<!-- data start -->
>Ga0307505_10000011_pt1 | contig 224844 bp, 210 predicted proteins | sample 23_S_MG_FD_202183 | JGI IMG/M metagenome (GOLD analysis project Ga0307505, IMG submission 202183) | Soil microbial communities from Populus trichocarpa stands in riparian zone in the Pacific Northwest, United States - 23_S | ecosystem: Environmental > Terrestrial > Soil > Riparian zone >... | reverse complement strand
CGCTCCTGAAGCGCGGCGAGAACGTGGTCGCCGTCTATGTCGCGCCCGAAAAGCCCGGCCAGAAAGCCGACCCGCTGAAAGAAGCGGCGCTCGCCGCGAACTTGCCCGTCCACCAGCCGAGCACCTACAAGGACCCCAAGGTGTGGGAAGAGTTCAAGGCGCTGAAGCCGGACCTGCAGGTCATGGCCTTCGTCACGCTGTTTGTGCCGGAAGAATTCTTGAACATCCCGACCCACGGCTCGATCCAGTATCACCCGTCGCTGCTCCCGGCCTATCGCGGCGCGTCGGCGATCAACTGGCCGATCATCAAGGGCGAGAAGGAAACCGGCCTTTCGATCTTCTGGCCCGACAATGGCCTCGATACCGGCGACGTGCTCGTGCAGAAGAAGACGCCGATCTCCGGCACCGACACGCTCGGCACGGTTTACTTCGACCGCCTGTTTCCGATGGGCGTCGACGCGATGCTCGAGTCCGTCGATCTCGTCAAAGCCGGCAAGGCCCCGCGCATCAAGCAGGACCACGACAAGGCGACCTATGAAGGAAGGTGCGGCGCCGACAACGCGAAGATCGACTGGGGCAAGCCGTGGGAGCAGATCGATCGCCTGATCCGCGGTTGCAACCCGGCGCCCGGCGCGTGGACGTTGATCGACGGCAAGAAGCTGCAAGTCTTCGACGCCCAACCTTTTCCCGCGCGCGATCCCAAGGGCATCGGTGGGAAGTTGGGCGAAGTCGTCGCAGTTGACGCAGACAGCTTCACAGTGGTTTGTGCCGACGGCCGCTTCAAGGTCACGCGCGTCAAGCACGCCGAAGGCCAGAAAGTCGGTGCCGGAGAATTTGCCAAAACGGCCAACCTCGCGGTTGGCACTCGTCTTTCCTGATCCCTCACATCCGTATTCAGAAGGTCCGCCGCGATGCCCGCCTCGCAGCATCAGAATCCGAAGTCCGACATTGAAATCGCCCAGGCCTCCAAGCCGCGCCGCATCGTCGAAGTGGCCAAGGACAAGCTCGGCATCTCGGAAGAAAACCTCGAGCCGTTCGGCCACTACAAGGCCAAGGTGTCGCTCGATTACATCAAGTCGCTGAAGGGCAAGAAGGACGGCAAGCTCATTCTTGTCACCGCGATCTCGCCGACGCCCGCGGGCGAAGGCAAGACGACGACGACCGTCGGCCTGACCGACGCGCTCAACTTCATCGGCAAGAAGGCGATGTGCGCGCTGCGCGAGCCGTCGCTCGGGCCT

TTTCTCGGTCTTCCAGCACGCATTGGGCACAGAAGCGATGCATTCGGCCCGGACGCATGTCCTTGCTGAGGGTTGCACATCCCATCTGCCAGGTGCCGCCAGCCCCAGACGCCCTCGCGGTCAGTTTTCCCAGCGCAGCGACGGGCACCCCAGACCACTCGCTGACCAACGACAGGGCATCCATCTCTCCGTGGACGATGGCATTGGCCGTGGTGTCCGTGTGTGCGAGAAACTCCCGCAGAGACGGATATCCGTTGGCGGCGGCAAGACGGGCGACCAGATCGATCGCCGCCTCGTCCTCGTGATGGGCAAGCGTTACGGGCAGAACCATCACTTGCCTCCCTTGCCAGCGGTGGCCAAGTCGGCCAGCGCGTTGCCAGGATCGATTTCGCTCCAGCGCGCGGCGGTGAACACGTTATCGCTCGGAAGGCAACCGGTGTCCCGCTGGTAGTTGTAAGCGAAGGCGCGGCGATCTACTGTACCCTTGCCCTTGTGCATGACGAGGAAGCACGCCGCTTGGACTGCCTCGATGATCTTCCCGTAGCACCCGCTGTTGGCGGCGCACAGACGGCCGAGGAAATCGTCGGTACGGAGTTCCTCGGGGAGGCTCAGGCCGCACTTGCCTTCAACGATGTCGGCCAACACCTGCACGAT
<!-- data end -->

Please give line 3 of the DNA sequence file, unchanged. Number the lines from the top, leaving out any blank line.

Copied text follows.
TTTCTCGGTCTTCCAGCACGCATTGGGCACAGAAGCGATGCATTCGGCCCGGACGCATGTCCTTGCTGAGGGTTGCACATCCCATCTGCCAGGTGCCGCCAGCCCCAGACGCCCTCGCGGTCAGTTTTCCCAGCGCAGCGACGGGCACCCCAGACCACTCGCTGACCAACGACAGGGCATCCATCTCTCCGTGGACGATGGCATTGGCCGTGGTGTCCGTGTGTGCGAGAAACTCCCGCAGAGACGGATATCCGTTGGCGGCGGCAAGACGGGCGACCAGATCGATCGCCGCCTCGTCCTCGTGATGGGCAAGCGTTACGGGCAGAACCATCACTTGCCTCCCTTGCCAGCGGTGGCCAAGTCGGCCAGCGCGTTGCCAGGATCGATTTCGCTCCAGCGCGCGGCGGTGAACACGTTATCGCTCGGAAGGCAACCGGTGTCCCGCTGGTAGTTGTAAGCGAAGGCGCGGCGATCTACTGTACCCTTGCCCTTGTGCATGACGAGGAAGCACGCCGCTTGGACTGCCTCGATGATCTTCCCGTAGCACCCGCTGTTGGCGGCGCACAGACGGCCGAGGAAATCGTCGGTACGGAGTTCCTCGGGGAGGCTCAGGCCGCACTTGCCTTCAACGATGTCGGCCAACACCTGCACGAT